Since I know folks who know them, I know how to pronounce that last one, but for now I'll leave it as an exercise for the reader.
    posted by phunniemee at 4:36 AM on December 15, 2016


    We also know a family who have three little boys named Ranger, Hunter, and Archer (and their middle names are Danger, Bullet, and some shit I forget; I forget which name goes with which kid).

    It's Ranger Danger. There's no way it's not Ranger Danger. Don't tell me it's not Ranger Danger.
    posted by Bulgaroktonos at 6:42 AM on December 15, 2016 [3 favorites]


    "Archer Bullet" is just nonsense projectile-wise so that one can't be right either. What a fun logic puzzle this is!
    posted by Mrs. Pterodactyl at 6:51 AM on December 15, 2016 [2 favorites]


    We also know a family who have three little boys named Ranger, Hunter, and Archer

    Sounds like they need a Mage. Oh, oh! No! You know what works? Bard.
    posted by maryr at 8:50 AM on December 15, 2016 [1 favorite]


    Two of these different name families can intermarry, because kids named 'Archer Qxhna' would be a thing of true beauty.
    posted by spinifex23 at 11:03 AM on December 15, 2016


    My sole piece of baby-naming advice (well, I suppose "don't name your kids after obviously terrible fictional characters unless there's plausible deniability" would be my second one) is not to name your kids based on what you think is a rare, unusual, or unique name.

    what about naming your kids after a dead family pet
    posted by poffin boffin at 12:13 PM on December 15, 2016 [4 favorites]


    I was in an Attic Greek class with a statistics major whose given name was Random.
    posted by coppermoss at 1:40 PM on December 15, 2016 [2 favorites]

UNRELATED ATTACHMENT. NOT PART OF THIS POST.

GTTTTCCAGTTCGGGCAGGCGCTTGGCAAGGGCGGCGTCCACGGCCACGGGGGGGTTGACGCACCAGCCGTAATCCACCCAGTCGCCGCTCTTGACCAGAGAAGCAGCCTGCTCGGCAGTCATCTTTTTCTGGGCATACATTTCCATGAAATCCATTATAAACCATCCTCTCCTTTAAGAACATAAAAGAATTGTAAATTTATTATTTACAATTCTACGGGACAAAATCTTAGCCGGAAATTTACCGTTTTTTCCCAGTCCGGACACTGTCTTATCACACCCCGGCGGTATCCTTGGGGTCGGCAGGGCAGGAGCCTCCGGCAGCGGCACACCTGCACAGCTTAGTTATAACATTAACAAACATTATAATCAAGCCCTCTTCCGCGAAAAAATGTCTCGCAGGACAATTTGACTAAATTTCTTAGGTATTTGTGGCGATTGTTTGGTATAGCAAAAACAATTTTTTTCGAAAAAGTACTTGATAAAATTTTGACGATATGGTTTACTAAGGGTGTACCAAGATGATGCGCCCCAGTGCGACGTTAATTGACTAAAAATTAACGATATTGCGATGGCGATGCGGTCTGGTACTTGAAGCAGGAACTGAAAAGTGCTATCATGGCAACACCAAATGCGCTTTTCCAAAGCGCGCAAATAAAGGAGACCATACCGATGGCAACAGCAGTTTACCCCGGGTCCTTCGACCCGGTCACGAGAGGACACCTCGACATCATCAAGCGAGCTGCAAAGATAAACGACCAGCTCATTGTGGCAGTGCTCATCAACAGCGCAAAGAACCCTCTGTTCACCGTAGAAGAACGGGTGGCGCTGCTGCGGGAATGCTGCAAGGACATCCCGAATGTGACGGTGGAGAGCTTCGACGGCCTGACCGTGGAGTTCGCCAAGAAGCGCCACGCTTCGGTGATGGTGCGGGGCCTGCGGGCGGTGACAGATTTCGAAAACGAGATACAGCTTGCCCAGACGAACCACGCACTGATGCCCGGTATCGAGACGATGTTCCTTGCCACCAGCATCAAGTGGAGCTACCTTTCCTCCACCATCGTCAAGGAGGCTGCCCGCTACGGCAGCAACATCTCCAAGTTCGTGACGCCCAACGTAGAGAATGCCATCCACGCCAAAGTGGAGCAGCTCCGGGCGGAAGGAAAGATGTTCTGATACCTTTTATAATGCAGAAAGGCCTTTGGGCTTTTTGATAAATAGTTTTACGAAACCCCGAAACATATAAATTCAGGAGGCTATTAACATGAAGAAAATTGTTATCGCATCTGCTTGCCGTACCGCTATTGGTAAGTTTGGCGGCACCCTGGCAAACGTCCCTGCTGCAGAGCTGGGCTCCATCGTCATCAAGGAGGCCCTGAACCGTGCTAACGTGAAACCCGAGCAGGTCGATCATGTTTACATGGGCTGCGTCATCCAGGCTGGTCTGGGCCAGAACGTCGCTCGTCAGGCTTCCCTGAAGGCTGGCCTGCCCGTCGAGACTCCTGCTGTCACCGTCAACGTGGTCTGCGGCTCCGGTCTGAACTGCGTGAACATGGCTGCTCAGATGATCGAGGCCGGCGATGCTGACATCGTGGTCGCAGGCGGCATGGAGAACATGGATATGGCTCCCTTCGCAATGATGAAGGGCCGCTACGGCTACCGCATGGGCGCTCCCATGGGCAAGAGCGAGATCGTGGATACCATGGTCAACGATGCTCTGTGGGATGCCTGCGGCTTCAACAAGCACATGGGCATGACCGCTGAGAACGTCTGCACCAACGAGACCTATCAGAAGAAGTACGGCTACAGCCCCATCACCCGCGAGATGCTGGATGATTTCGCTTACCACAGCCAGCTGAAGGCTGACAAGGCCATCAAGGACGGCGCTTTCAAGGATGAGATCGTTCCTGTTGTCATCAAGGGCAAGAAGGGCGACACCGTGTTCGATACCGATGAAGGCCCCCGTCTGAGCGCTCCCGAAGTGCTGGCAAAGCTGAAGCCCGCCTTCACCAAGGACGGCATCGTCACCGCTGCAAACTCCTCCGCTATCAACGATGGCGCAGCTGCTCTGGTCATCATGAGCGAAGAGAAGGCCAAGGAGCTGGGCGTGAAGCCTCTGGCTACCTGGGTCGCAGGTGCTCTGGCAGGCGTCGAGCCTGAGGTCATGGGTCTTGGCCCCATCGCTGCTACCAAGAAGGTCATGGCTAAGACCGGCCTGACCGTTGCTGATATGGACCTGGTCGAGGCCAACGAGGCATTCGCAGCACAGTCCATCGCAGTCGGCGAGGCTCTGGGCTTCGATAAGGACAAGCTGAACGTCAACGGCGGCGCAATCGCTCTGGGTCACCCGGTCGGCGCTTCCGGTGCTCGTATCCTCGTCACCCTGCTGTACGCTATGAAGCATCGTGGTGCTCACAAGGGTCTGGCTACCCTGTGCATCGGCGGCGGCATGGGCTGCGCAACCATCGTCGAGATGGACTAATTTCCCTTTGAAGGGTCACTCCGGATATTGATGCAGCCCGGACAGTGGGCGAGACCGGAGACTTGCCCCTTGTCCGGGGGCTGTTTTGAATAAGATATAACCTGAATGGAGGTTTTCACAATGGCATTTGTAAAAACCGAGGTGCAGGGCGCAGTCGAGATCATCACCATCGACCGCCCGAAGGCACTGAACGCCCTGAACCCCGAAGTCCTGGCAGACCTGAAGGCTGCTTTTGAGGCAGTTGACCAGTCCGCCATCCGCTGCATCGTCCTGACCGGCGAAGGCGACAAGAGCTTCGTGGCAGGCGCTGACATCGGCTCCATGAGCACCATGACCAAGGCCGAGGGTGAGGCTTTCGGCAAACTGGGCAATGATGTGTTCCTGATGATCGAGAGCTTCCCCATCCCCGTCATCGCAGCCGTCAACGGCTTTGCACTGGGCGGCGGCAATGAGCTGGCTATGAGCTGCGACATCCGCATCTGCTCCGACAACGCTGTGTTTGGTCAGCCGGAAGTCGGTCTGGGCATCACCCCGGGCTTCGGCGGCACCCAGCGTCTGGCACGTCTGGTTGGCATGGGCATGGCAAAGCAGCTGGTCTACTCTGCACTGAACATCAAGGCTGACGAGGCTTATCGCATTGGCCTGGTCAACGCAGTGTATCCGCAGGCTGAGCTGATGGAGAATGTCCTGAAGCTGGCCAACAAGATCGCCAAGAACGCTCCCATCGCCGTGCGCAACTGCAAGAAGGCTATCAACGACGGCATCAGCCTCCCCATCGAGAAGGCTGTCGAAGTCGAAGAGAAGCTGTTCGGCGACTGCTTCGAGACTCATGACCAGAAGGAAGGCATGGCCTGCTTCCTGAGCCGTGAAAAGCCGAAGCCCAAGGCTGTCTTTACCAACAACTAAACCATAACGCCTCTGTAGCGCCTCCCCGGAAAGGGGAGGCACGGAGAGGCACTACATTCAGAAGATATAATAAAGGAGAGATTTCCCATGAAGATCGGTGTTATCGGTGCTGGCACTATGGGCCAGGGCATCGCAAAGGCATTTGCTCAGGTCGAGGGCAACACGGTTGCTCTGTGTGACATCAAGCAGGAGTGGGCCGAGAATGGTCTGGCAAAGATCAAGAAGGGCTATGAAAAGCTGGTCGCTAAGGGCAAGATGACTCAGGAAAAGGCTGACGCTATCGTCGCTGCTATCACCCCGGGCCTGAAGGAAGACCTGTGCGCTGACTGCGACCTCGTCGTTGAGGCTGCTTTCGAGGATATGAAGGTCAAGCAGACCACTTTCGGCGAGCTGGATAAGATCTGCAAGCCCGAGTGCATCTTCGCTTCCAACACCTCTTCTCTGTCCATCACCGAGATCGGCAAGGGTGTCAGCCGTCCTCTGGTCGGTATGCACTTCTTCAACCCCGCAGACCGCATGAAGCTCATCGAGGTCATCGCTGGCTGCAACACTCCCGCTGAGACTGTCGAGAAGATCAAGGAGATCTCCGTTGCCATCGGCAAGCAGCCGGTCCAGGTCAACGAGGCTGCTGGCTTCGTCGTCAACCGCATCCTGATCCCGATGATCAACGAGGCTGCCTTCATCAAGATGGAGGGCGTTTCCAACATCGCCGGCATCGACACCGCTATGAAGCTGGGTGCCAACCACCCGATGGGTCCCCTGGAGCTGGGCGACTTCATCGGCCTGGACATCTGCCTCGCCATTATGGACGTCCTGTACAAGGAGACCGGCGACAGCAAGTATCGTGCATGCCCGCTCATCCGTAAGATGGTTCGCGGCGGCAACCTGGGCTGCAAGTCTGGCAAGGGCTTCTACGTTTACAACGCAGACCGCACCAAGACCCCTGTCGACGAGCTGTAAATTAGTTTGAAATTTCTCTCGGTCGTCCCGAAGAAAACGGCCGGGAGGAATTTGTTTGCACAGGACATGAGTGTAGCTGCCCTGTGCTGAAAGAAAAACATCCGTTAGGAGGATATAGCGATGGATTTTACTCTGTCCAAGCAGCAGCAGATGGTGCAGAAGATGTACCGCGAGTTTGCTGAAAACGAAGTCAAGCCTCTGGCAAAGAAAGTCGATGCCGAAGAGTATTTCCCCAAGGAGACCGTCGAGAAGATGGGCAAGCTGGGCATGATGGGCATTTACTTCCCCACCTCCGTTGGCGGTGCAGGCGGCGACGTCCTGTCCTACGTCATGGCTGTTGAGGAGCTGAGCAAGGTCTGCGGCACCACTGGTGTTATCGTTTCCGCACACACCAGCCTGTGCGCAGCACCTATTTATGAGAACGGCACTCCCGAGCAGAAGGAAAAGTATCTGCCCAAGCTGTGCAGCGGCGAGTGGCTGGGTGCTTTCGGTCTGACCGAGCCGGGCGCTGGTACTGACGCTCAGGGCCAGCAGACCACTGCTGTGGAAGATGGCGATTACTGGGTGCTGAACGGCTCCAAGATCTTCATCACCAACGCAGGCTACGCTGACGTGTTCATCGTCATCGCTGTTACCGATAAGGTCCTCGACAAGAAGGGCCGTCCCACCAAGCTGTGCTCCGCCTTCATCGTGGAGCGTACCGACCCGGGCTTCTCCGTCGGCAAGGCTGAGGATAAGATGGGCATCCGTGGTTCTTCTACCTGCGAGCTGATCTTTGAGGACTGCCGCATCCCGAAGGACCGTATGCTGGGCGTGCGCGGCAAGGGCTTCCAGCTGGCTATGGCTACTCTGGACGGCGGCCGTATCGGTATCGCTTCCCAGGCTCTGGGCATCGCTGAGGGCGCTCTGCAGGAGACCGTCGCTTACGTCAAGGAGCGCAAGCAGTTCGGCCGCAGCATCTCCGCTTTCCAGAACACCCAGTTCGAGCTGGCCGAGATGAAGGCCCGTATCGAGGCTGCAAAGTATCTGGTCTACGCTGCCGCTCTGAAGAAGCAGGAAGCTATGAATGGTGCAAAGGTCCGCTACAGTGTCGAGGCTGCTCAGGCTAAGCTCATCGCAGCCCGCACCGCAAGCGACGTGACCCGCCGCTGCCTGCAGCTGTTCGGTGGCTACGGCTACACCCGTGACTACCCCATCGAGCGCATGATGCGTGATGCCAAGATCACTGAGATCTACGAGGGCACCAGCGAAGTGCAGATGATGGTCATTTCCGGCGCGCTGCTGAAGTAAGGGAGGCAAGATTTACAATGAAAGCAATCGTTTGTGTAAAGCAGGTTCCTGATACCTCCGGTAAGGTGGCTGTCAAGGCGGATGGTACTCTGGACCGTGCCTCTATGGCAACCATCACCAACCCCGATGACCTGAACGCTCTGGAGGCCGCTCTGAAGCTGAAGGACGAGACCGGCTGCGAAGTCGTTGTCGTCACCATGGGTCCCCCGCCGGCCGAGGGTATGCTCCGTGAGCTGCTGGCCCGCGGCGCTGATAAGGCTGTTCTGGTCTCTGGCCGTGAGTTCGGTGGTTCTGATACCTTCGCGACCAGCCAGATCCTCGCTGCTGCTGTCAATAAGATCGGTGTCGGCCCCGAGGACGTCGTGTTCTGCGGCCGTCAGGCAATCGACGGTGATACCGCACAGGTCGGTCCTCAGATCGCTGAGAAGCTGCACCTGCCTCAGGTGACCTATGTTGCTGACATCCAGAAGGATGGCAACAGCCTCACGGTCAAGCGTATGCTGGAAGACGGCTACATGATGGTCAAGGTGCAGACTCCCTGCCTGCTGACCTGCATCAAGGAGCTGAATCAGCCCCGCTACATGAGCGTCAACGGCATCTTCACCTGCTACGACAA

I knew a baby named Random around 25 years ago. I wonder if it's the same person. Is the age right?
    posted by The corpse in the library at 2:25 PM on December 15, 2016


    The corpse in the library, I would estimate this Random to be 29 this year. So maybe?
    posted by coppermoss at 6:04 PM on December 15, 2016 [1 favorite]


    As a teacher, none of these trends surprise me. Though last year, in a class of 28, I had 20 kids whose name started with A and not one, not two, not three, not four, but FIVE versions of Alex (Alexandria, Alexander, Alexis, Alejandra, etc.).

    Also, my partner, who is from the South and whose family has lived in the South long enough that they have actual heirloom varieties of various plants and vegetables, has James as his first name (and when the switch to Michael happened, his parents had another kid, named, wait for it, Michael). He does go by his middle name though, as did many of the Jameses before him.
    posted by guster4lovers at 9:23 PM on December 16, 2016


    There was, back when it was across Republican from the Broadway Market and in front of the putative steps to the Obeebo on the sidewalk, a customer service clerk at QFC on Broadway whose name tag read:
    To
    and who, when asked what that short for, answered
    My parents' last name is Morrow.
    posted by y2karl at 9:58 AM on December 22, 2016


    aabbbiee: "Don't pick a name just for its unpopularity because you can't predict what will happen in the future. It's almost certain that you'll see another kid with your kid's unique name someday, and you don't want your response to that to be possessiveness or disappointment. Meanwhile, your kid with the unique name may wish they had something more common.
    "

    Well to be fair we named him Finian - and call him Finn for short - so it's an unusual name, in full, but a pretty normal name in most daily use. And we have already met at least one or two other kids with the same name, but it still remains unique enough for us to be happy.
    posted by caution live frogs at 2:42 PM on December 22, 2016


    « Older Christmas Songs You Won't Hear At The Mall   |   "I remember being impressed with myself." Newer »


    This thread has been archived and is closed to new comments